When it comes to testing puppet modules, there are lot of options, but for someone entering the world of puppet module testing, the pure variety may seem overwhelming. This is a try to provide some overview.
So you’ve written a puppet module and would like to add some tests. Now what?As of today, puppet tests basically can be done in two ways, complementing each other:
- Catalog tests (e.g. testing the compiled puppet catalog)
- Functional/Acceptance tests in a real environment
In most cases you should at least write some catalog tests.
As of writing this (June 2015) the tool of choice is rspec-puppet. There used to be at least one other and you might have heard about it, but it’s deprecated. For an introduction to this tool, you are best served by reading its brief but sufficient docs.
Function acceptance tests
If catalog testing is not enough for you (e.g. you want to test that your website profile is actually installing and serving your site on port 80 and port 443) the next logical step is to write beaker tests for tests in a real system (as real as a virtual machine can be). This is also what you need, if you are writing custom types.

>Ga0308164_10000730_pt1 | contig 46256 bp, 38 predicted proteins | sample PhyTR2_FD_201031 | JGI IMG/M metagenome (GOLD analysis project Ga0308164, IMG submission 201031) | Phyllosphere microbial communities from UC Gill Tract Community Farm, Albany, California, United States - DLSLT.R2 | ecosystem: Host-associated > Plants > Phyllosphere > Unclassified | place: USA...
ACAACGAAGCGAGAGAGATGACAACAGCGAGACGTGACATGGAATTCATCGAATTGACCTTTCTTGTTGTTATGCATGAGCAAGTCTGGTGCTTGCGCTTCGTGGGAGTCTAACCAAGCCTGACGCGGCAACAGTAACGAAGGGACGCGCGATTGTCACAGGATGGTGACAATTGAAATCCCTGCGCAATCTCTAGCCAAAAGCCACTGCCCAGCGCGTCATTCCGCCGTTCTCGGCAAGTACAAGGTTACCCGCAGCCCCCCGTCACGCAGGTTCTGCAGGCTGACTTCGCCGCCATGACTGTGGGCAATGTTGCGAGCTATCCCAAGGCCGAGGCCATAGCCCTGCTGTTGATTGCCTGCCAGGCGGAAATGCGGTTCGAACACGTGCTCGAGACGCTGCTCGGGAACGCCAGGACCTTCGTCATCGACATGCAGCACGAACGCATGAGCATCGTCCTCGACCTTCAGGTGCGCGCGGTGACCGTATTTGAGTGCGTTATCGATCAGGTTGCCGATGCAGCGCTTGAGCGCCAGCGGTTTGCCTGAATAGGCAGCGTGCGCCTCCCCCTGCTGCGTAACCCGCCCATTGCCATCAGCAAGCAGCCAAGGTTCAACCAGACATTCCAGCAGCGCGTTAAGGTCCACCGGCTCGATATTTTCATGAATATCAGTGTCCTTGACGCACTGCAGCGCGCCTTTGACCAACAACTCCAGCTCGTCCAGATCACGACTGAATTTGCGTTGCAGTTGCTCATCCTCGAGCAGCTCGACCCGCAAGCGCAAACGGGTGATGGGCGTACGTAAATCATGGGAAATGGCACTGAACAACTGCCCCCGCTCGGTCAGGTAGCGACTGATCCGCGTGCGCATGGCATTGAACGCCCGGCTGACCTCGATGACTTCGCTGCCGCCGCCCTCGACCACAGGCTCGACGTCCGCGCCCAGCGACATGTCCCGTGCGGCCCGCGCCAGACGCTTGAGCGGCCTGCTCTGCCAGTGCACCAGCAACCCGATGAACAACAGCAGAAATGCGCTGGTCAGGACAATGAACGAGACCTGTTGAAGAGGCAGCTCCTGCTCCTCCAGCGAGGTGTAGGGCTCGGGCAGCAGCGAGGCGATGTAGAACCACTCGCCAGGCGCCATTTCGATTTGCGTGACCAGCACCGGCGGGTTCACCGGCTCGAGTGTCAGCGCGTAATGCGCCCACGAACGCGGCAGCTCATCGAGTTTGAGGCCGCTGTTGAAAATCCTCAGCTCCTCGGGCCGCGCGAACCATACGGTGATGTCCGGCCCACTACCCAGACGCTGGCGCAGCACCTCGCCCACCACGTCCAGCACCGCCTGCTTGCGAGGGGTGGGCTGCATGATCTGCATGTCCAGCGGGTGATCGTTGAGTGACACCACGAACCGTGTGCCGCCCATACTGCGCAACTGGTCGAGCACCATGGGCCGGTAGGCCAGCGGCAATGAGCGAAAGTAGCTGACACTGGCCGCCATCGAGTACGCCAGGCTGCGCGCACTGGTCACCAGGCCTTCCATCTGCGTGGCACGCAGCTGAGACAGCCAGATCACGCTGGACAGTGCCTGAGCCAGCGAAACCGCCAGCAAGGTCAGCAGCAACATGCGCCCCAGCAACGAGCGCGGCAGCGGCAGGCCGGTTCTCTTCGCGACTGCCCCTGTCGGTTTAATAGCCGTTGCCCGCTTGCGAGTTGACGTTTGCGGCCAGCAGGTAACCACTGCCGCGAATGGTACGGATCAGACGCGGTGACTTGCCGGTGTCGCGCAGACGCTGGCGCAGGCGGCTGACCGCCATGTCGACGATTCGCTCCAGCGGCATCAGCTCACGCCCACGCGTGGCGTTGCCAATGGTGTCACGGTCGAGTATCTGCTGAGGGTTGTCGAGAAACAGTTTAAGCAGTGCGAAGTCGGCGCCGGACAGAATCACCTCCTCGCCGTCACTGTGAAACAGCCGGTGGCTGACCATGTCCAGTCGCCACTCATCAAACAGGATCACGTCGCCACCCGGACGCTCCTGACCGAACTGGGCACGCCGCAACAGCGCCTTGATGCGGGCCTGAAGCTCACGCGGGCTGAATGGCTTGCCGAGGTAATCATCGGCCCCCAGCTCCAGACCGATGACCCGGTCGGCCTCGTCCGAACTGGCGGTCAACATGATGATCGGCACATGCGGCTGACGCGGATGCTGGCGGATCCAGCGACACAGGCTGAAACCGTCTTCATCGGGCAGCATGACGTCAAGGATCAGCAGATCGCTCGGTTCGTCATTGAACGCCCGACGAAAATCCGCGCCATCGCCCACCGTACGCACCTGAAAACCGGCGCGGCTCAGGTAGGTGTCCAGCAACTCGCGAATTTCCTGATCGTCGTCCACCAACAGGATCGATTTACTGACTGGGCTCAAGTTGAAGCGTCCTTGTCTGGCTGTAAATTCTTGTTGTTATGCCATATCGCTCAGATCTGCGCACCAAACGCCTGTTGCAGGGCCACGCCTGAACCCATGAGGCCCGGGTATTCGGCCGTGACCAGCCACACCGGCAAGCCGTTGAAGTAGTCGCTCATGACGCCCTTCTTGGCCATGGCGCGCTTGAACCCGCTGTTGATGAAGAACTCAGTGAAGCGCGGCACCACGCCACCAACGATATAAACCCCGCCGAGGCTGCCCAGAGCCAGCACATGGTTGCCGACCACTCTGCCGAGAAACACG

Today’s tool of choice for this job is beaker with beaker-rspec. After you’ve written some rspec tests, this might feel similar. Since the documentation, might not seem very newbie friendly at first glance, the page
lists the relevant pages in the documentation to get started in a sensible order. Basically it’s: Update your modules build depencies (Gemfile), decide for a hypervisor, create (or describe) your test environment, write spec tests and execute them 🙂
Skeleton of a module
If testing puppet modules falls into your lap and you’ve already written your puppet code, it’s to late too start with a module anatomy as generated by
puppet module generate
But: It’s certainly a good bet to know which technologies are todays common best practice.
A very good guide to setting things up and writing tests of both types is the threepart blog post bycamptocamp. It is a basic guide into test-driven development (writing tests before writing actual code) on a practical example.
- Part 0: Setup your environment
- Part 1: Create a simple calss
- Part 2: Create a more complex class and refactor it
- Part 3: create a custom type and provider